Joe, his wife, Jane, and their three children live in Bel Air, Maryland. Joe is active in the local community and volunteers his time with Found in Faith Ministries and The Success Project. On the rare occasion he finds time for himself, Joe enjoys cars, woodworking, cooking, and watching the Ravens.


Thank you so much for doing this with us! Our readers would love to “get to know you” a bit better. Can you share with us the backstory about what brought you to your specific career path?

Ihave always been interested in people, investing, and money, so financial planning proved to be the perfect mix of all three. It allows me to serve others on a daily basis by helping them understand and invest their money to unlock whatever it is that they want out of life. Additionally, relationships are created that last decades so being able to start a project with a client and see it through retirement is what has drawn me to this career path. Once I became involved in financial planning I developed a burning desire to continue because my passion for the business and investments is so deep.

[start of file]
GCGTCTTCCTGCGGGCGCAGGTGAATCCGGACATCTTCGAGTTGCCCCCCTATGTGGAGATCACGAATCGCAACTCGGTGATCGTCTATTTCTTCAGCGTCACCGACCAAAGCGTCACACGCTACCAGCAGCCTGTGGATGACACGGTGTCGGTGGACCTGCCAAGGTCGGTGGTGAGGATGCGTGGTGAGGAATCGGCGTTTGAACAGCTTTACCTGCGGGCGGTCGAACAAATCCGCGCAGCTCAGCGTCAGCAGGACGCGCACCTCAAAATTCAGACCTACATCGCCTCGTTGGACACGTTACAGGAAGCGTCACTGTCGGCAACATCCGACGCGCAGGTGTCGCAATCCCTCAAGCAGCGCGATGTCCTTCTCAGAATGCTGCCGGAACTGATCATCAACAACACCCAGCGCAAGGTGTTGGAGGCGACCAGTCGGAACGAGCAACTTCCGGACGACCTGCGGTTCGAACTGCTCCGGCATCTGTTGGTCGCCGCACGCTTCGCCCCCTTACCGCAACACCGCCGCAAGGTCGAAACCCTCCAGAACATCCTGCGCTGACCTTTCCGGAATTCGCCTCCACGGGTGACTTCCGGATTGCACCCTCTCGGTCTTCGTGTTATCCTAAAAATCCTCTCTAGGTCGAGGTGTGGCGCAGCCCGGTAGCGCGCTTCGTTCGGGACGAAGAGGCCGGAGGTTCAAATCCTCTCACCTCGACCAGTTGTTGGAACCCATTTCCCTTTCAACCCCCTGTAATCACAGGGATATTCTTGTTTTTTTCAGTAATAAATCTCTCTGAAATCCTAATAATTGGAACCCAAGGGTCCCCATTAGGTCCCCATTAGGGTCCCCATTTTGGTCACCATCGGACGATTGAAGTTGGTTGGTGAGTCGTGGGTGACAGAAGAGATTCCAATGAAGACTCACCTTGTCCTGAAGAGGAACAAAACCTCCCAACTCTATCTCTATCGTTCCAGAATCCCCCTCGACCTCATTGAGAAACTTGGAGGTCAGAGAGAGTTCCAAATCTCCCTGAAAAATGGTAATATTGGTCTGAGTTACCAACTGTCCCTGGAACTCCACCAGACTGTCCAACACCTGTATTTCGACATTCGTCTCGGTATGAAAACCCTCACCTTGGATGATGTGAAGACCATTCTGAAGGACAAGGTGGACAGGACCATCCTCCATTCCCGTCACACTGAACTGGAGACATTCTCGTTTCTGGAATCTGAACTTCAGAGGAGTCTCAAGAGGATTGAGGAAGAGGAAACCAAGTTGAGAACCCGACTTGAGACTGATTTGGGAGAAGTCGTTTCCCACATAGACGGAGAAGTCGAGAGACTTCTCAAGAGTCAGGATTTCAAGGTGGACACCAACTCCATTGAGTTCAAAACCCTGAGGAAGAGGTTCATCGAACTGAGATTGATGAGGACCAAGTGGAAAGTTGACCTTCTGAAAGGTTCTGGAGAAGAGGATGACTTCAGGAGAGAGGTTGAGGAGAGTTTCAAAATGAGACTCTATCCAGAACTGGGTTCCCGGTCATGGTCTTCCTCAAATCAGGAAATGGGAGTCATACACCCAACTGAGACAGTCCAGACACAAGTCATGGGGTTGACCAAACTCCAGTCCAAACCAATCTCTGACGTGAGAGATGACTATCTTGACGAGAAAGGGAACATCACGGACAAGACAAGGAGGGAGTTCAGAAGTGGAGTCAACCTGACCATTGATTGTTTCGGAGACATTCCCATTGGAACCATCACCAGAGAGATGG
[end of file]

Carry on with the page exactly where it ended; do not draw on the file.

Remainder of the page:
Can you share the most interesting story that happened to you since you started your career?

Every new client that I am introduced to has an interesting story. I find it fascinating to hear where all of my clients come from, where they want to go, and where they’re headed. Everybody’s story is just so unique. It may appear as though I do the same thing every day, but in fact the numerous personalities and the different professions of the people that I work with keep my job extremely interesting.

Can you share a story with us about the most humorous mistake you made when you were first starting? What lesson or take-away did you learn from that?